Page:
Stuey: Wow. We jumped straight over fart jokes right to inverse intermouth ultra-yuck. You’re really gross, you know that? But yeah, I figured by now I’d be spending all my time either in bed, or at the throne, or low-crawling back and forth between my bed and the throne. It just hasn’t been that way for me, I’ve been very lucky with it I guess. I’m kind of worried that talking about it will piss people off who have had a hard time with it. I know I’d be pissed if I felt like total crap all the time and some clown came along saying, “Pbbbt! Nothing to it! Chemotherapy’s a complete doddle!” Yeah that would crawl all over me. But if it helps, I think the two critical keys have been making sure to stay plenty rested and listening to my cravings. Eating nearly always helps with the quease. Buddha-belly isn’t going away as hoped, but most days I feel at least 70% normal. Strangely enough my biggest craving has been for coconut, it’s in everything I eat now, so come on over any time! We’ll do chow.
Hey last time I told you about the nurses, you want to see them? They let me take a photo with them in the infusion room (cause they liked my shirt)…
L to R: Nurse Towanda, Nurse Minty, Nurse Nichole, & Nurse Kim
Mayo: Grrrrrrrr… you weren’t kidding (eyes bulge like in cartoons, makes whooping noise, trots around box he lives in while smacking rear). They are some fine looking ladies. I want one of those shirts, too. Not the one you’re wearing. I like the one that Towanda is wearing. I would also like Kim’s stethoscope and two… make that three tongue depressors. I think it’s only fair that you try to hook that up, especially since I’m taking all that food off your hands at no charge (additional charge). I also notice there’s a line going into your chest. So, in this picture, are the chemicals going in? Because I have to say, you look pretty relaxed. You’re not crying, swinging wildly at everyone around you or screaming for your mom to make it end… basically all the things I would be doing. What’s it feel like and why aren’t you crying?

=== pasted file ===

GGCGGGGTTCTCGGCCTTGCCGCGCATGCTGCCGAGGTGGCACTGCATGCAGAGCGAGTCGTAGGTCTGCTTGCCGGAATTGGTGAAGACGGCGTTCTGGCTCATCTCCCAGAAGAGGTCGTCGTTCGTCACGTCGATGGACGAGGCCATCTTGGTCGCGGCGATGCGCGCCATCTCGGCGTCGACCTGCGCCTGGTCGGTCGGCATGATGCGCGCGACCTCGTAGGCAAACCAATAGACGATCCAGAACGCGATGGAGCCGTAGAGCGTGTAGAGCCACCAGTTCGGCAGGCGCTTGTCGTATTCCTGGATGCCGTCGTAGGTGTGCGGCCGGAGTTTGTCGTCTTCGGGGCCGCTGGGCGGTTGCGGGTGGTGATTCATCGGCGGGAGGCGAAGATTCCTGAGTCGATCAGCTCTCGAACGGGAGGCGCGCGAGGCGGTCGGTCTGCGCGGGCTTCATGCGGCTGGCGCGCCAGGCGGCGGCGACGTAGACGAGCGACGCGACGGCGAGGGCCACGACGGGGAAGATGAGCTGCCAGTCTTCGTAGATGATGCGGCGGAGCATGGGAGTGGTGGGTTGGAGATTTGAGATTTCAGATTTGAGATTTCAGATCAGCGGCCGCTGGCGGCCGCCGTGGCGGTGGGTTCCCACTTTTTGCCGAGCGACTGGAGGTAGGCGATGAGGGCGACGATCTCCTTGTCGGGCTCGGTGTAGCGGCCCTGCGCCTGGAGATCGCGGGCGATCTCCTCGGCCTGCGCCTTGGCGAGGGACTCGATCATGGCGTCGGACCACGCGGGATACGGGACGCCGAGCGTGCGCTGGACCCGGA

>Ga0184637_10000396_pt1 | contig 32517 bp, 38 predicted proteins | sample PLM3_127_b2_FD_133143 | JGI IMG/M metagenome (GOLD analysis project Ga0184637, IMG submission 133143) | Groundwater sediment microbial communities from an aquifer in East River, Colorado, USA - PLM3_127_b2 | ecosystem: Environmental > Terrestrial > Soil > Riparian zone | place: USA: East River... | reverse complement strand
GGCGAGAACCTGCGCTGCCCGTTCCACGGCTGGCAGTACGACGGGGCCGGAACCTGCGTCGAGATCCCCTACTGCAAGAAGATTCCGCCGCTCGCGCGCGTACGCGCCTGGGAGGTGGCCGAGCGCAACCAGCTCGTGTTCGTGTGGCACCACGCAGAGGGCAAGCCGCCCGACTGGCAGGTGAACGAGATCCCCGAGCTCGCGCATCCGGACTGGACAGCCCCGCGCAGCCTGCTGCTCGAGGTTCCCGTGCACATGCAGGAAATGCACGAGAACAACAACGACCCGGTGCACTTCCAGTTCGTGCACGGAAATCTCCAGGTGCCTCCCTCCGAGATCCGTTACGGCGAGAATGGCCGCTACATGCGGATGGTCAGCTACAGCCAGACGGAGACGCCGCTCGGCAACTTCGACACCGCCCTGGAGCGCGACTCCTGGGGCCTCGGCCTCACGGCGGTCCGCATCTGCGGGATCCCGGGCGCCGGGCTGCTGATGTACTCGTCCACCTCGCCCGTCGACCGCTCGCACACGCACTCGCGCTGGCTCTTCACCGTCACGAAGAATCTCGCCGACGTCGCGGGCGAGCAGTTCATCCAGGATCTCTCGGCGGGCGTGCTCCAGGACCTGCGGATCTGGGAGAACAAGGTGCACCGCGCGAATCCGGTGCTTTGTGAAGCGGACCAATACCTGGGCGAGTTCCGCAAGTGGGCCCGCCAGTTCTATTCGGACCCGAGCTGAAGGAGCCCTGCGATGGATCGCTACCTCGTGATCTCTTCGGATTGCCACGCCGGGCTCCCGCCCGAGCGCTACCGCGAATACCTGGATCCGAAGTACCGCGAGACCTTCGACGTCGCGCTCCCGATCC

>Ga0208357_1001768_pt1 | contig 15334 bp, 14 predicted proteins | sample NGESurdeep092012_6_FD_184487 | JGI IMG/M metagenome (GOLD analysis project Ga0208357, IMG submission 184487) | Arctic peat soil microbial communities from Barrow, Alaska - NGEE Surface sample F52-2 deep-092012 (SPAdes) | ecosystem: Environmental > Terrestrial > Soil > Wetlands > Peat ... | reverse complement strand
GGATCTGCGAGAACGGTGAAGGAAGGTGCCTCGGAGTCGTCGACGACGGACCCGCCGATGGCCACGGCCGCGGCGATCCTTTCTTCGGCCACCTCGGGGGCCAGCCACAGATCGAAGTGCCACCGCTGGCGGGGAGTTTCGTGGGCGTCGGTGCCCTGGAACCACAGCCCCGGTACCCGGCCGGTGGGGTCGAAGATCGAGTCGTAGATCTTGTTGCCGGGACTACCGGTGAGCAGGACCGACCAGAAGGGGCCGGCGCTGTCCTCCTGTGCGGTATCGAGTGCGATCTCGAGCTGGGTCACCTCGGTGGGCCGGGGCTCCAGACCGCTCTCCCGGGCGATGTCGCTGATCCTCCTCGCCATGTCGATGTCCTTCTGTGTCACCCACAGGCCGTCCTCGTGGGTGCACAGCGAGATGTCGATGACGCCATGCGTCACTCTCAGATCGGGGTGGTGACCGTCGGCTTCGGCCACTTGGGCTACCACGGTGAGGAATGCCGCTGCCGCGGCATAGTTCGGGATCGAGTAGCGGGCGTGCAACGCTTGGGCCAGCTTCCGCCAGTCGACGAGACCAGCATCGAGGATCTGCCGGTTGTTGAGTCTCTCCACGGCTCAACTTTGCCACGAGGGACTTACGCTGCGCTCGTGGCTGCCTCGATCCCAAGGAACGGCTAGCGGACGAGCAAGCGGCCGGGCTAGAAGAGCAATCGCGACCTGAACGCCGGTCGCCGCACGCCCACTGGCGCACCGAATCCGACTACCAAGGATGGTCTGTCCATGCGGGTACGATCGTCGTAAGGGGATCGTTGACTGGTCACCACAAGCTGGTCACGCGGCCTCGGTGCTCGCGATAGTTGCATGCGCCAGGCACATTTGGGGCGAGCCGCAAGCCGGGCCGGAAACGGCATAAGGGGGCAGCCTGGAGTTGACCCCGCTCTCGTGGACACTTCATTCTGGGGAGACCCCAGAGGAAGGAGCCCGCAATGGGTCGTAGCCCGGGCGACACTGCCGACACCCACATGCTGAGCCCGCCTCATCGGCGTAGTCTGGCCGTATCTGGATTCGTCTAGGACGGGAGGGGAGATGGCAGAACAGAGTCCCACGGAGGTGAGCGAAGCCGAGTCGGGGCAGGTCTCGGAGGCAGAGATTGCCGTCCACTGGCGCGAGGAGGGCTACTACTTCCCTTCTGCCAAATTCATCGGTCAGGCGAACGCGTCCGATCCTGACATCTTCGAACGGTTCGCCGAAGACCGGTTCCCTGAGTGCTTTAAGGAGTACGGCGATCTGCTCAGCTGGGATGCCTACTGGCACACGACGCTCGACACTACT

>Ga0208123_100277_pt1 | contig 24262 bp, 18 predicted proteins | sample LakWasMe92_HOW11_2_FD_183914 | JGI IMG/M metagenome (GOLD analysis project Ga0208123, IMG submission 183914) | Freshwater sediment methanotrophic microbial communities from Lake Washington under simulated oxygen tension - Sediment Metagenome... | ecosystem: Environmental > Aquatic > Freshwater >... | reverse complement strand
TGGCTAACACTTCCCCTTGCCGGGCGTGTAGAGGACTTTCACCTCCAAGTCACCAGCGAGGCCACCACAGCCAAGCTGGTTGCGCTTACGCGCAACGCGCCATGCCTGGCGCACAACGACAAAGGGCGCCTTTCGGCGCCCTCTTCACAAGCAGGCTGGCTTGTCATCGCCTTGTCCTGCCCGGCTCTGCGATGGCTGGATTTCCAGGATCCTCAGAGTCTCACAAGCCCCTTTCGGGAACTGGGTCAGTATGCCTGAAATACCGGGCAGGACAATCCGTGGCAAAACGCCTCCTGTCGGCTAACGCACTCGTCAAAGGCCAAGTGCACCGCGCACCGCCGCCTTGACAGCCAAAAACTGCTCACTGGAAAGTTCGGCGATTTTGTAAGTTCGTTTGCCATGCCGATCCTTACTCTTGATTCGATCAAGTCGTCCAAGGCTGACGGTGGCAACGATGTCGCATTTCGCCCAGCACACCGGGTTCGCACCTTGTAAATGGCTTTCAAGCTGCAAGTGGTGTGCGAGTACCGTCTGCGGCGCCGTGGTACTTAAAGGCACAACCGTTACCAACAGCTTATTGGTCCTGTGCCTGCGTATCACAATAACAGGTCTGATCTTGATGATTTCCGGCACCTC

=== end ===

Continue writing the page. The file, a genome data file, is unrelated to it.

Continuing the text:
Stuey: Crying time was over for the day and all the patients had pretty much settled down when this was taken. But these nurses, to look at them you’d never know that one of their many daily tasks is pumping (literally, there’s a pump) toxic chemicals into my bloodstream. It goes through that tube into my awesomely cool cyborg chest port and is delivered directly into the jugular. Doesn’t hurt a bit, just a bit of a sting when they “access” the port, which means a needle goes through my chest skin into the port. No biggie. Beats the ever-loving crap out of having to get an IV every day. I’ll get you Nurse Towanda’s shirt and Nurse Kim’s stethoscope (it’ll be OK, they’re all mad about me, of course) but you’re on your on for the tongue depressors. Those things are on total lock-down. Something about the North Koreans.
But you were asking about the drugs and side effects…I have that here somewhere <throws cat from desk, shuffles papers around.> Here it is.
Bleomycin (if NOT administered with the steroid pre-med) after a 3-4 hour delay gives me the flu…chills, fever, violent shakes, dread, total loss of all super-powers, fetal curl, debilitating fatigue, hair loss. Sort of makes me feel like this: